Wootton Wawen Priory
Not long after the Norman conquest Robert De Stafford gave the church of Wootton with a hide of land nearby and another hide at 'Doversele' to the Benedictine Abbey of St. Peter de Castellion of Conches in Normandy which had been established in 1035 by his father, Roger de Tonei . They established a small alien priory here a prior and one monk constituted its community and the church was re-dedicated to St Peter in Chains. In 1398 Richard II gave the priory to the Carthusians at Coventry, but the grant was reversed soon after by Henry IV and the monks re-established. At the time of the Dissolution of the Monasteries it was bestowed with all its possessions on 12 December 1443 upon the Provost and Scholars of King's College, Cambridge, and on 30 November 1447 the Abbey of Conches released all title to the Priory to the college, in whose hands the manor still remains. No trace of the priory buildings remains but they stood between the churchyard and the ancient fishpool which lies near the Henley Road.
Despite being a small cell, life was not all peaceful. At the start of the reign of Edward I, Peter de Altaribus was prior, His life was anything but creditable, and he became involved in a brawl which brought about the interference of the bishop. The circumstances are related with considerable detail in the episcopal registers of Bishop Gifford of Worcester. An inquisition was held at Warwick on Tuesday after Palm Sunday, 1281, to hear the dispute between Peter de Altaribus, and brother Roger his monk. William the vicar of Wootton, had been summoned to the priory to stop the brawl, and on arrival he met the prior coming out of the hall door whilst inside he found brother Roger sitting in a chair with his nose bleeding. The prior accused Roger of wounding himself in his nose with his own finger; whereas Roger claimed the prior had hit him on the nose, which was corroborated by others who added that Roger did not return the blow. The argument was over Peter's withdrawal of distributions to the poor, lack of hospitality, wasting the priory's goods, and drunkenness. Both were found guilty and excommunicated which after appeal they were absolved and recalled to the monastery of Conches, to receive punishment from their abbot. It is exceptional to find an alien priory subject to diocesan visitation, but this small priory was also visited by Bishop Giffard in 1269, 1284, and 1290.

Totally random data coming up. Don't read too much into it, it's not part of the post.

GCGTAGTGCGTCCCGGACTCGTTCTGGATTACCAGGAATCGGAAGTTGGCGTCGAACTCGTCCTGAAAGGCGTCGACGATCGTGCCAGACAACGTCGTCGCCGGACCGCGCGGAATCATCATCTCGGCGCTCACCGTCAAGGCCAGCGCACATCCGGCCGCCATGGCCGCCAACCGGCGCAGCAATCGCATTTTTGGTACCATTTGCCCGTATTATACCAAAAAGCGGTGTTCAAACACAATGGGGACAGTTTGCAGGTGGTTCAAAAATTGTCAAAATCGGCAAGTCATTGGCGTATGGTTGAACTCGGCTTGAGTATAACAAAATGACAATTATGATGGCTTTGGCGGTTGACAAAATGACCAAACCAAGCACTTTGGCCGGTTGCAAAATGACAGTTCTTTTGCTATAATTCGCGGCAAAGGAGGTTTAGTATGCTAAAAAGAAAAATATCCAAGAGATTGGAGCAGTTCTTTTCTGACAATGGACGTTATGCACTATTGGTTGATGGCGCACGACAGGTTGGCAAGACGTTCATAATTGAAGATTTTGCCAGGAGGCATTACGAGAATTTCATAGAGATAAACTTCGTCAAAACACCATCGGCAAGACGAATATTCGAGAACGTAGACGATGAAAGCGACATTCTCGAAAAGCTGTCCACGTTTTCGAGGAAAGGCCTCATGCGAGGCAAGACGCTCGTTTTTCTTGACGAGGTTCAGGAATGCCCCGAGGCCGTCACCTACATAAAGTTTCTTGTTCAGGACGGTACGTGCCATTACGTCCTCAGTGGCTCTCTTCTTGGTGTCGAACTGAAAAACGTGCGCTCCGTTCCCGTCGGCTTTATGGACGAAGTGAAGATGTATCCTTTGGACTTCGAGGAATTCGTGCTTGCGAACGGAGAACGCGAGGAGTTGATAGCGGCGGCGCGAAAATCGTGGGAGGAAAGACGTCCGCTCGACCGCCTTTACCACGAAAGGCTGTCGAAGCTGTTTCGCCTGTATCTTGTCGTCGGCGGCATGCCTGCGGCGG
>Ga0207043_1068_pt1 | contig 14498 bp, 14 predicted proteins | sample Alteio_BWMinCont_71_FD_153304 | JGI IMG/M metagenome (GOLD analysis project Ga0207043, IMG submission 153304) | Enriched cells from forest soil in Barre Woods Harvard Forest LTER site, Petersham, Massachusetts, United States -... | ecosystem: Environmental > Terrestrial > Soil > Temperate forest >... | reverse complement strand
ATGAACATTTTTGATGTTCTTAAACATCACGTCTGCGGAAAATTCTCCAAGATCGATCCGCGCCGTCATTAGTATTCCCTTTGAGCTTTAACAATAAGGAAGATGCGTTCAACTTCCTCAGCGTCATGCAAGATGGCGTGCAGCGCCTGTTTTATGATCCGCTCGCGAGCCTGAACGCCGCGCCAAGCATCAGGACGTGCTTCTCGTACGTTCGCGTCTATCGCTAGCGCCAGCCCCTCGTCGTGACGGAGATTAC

- A History of the County of Warwick: Volume 3
- 'Alien houses: Priory of Wootton Wawen', A History of the County of Warwick: Volume 2 (1908),[URL: http://www.british-history.ac.uk/report.aspx?compid=36525]